Like many green buildings, appliances meets Energy Star® standards and the wood used throughout the home is FSC-certified. Robin says “This is inside the walls and outside – we deconstructed the house and then used a lot of the same wood to rebuild.”

The home includes whole house ceiling fans that pull air through the house and exhaust it out the roof. This cools down the house quickly and reduces the need for air conditioning. These fans pull hot air out of the building, forcing it into the attic space, causing a positive pressure in the attic, then forces air out through the gable or soffit vents, producing a negative pressure inside which further draws cool air in through the windows, perpetuating the cycle.When Robin renovated this home, she lined the walls with a foam insulation, put in energy-efficient windows and did as much as possible to make sure the home was tight before considering the power systems.

Robin’s daughter shares this bathroom with the guest room

In addition to the renewable energies, the home includes a grey water system that waters plants in the courtyard and upper decks as well as filtering waste water, prior to sending excess liquids to the city sewers.

Robin told us that there was a lot of consideration made to ensure that the renovation provide minimal waste go to the landfill, only 5% in fact. She showed us a feature wall created from pieces of excess siding, stained a deep brown – coated with a low VOC stain of course.

This home had so many green extras, that it was easy to see why it was featured so prominently. Robins home efforts are an inspiration to others who would like to be greener when renovating or building. Her efforts to reuse and pick materials that have recycle content as well as to recycle the building scraps and create minimal waste is commendable. Keeping products out of the landfill is not an easy task and Robin’s had to work harder than other builders to achieve this green remodel, even if it was her own home.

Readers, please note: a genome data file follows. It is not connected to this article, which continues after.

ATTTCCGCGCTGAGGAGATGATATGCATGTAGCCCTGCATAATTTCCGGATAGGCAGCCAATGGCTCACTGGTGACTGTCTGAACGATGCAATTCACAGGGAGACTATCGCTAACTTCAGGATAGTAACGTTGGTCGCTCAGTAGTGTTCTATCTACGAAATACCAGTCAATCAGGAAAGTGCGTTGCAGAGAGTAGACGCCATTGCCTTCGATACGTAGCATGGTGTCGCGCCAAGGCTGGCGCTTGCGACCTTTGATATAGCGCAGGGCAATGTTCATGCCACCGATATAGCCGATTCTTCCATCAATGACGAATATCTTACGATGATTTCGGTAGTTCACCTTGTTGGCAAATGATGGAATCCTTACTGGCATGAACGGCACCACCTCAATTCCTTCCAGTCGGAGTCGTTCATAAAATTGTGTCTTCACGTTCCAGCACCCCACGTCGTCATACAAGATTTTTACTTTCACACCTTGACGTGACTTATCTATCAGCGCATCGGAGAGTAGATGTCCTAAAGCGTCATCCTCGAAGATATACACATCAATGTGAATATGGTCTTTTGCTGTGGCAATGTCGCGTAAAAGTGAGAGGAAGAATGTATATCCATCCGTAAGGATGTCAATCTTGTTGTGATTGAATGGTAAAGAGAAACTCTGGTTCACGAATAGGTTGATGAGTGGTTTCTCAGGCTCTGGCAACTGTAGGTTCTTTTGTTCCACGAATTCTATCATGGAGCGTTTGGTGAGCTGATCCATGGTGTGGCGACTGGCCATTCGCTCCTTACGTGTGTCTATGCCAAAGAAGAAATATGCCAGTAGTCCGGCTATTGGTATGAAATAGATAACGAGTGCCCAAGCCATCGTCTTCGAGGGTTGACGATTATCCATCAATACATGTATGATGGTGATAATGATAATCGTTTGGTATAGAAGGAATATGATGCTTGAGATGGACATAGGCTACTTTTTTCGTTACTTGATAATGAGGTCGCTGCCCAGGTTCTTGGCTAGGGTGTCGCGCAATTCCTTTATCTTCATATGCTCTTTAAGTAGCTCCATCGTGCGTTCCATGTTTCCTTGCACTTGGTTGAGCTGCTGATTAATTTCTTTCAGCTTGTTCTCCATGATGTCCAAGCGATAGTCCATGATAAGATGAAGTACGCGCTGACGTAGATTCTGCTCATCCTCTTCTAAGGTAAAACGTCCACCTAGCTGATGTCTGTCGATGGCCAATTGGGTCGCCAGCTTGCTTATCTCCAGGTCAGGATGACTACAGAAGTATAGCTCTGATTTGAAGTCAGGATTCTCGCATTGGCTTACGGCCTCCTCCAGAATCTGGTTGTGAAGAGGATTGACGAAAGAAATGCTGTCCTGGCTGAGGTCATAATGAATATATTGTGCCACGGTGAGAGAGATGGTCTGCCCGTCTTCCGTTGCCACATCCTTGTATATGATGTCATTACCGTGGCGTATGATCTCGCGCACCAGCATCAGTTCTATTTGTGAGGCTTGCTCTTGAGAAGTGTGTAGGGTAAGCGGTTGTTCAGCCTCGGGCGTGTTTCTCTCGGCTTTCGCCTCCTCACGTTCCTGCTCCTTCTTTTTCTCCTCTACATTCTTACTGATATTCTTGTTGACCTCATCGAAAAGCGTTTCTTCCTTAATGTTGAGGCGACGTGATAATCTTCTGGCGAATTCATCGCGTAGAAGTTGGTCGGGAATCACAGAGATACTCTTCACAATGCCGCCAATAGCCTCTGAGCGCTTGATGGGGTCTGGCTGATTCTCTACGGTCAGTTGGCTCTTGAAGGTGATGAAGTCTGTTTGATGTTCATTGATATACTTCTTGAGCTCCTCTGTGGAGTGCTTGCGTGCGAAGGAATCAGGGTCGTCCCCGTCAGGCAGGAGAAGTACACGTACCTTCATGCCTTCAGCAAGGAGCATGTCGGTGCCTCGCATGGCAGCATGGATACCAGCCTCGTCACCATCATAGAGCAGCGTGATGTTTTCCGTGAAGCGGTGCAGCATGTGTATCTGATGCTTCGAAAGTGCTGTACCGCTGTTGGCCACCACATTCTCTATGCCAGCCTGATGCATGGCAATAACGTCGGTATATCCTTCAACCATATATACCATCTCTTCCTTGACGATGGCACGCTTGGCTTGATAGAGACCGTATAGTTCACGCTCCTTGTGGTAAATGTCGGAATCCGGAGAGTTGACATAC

Robins notes, “I built in 2006, finished in 2007.  For the green building industry, that’s a whole lifetime. That’s huge.  That’s like the invention of computers. Somebody has to go first. There’s all these products today. There used to be one available, now there’s like hundreds.”

Robin still has a way to go when it comes to Wind Power in Urban Cities, but one day she hopes her advocacy pays off and more people can benefit from this truly renewable, if unpredictable source.

Someone has to go first and Robin paved the way.

Robin was instrumental in getting a bylaw changed to allow planting on sidewalks over 4′ deep

Green at a Glance: La Casa Verde

  • One of the first wind turbines allowed in an urban setting in the US
  • Solar hot water system: 150 evacuated tubes capture the sun’s energy and heat the water stored in the tubes and 450 gallon storage tank. The energy is then transferred to heat the water used by the house.